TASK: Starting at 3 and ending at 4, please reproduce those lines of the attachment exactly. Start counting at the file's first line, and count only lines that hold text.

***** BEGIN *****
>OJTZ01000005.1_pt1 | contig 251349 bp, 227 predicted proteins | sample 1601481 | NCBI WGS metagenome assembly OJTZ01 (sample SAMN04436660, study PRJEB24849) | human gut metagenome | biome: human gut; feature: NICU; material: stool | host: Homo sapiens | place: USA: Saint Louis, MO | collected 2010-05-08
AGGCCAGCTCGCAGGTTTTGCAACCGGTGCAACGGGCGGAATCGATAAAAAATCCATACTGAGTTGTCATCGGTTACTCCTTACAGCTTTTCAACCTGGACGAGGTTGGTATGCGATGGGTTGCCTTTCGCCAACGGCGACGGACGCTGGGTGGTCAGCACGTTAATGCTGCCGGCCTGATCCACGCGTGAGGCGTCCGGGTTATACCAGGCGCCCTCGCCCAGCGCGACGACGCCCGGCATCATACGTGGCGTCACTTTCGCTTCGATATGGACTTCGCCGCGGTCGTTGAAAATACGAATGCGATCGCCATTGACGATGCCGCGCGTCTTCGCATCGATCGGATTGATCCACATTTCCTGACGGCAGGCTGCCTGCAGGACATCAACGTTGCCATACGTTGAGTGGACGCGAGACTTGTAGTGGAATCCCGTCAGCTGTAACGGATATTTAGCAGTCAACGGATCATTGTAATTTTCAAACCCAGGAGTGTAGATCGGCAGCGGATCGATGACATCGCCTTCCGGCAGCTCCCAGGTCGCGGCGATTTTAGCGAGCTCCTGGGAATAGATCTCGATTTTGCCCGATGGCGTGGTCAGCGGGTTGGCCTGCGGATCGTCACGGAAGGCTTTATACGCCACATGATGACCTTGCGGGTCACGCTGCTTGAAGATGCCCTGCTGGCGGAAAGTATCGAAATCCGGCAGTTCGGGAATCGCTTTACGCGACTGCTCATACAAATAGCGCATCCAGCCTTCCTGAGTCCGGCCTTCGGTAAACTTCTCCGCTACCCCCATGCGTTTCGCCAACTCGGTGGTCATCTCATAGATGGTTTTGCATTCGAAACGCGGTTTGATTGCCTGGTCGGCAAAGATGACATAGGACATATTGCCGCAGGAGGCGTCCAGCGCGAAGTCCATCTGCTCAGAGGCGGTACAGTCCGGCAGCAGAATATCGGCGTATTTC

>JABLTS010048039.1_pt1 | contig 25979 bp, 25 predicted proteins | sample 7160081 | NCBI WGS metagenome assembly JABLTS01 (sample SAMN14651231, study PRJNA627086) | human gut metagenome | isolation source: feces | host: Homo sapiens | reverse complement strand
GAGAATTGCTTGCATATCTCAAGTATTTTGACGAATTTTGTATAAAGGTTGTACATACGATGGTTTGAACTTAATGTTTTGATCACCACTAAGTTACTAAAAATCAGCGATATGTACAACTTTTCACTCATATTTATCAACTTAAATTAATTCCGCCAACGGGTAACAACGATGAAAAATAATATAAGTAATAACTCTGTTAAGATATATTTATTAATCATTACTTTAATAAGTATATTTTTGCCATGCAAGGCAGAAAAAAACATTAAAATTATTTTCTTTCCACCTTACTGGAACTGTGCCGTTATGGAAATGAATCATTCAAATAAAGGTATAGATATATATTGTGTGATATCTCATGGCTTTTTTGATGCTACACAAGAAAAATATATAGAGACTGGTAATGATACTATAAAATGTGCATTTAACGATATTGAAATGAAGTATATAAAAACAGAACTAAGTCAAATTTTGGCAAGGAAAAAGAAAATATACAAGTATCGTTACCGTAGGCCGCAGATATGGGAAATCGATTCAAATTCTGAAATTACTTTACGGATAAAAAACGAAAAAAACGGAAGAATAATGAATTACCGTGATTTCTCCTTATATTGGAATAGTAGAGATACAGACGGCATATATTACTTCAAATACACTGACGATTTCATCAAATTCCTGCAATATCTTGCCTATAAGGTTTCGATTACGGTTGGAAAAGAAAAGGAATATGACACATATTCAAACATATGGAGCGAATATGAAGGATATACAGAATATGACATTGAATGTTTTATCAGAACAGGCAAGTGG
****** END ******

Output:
>JABLTS010048039.1_pt1 | contig 25979 bp, 25 predicted proteins | sample 7160081 | NCBI WGS metagenome assembly JABLTS01 (sample SAMN14651231, study PRJNA627086) | human gut metagenome | isolation source: feces | host: Homo sapiens | reverse complement strand
GAGAATTGCTTGCATATCTCAAGTATTTTGACGAATTTTGTATAAAGGTTGTACATACGATGGTTTGAACTTAATGTTTTGATCACCACTAAGTTACTAAAAATCAGCGATATGTACAACTTTTCACTCATATTTATCAACTTAAATTAATTCCGCCAACGGGTAACAACGATGAAAAATAATATAAGTAATAACTCTGTTAAGATATATTTATTAATCATTACTTTAATAAGTATATTTTTGCCATGCAAGGCAGAAAAAAACATTAAAATTATTTTCTTTCCACCTTACTGGAACTGTGCCGTTATGGAAATGAATCATTCAAATAAAGGTATAGATATATATTGTGTGATATCTCATGGCTTTTTTGATGCTACACAAGAAAAATATATAGAGACTGGTAATGATACTATAAAATGTGCATTTAACGATATTGAAATGAAGTATATAAAAACAGAACTAAGTCAAATTTTGGCAAGGAAAAAGAAAATATACAAGTATCGTTACCGTAGGCCGCAGATATGGGAAATCGATTCAAATTCTGAAATTACTTTACGGATAAAAAACGAAAAAAACGGAAGAATAATGAATTACCGTGATTTCTCCTTATATTGGAATAGTAGAGATACAGACGGCATATATTACTTCAAATACACTGACGATTTCATCAAATTCCTGCAATATCTTGCCTATAAGGTTTCGATTACGGTTGGAAAAGAAAAGGAATATGACACATATTCAAACATATGGAGCGAATATGAAGGATATACAGAATATGACATTGAATGTTTTATCAGAACAGGCAAGTGG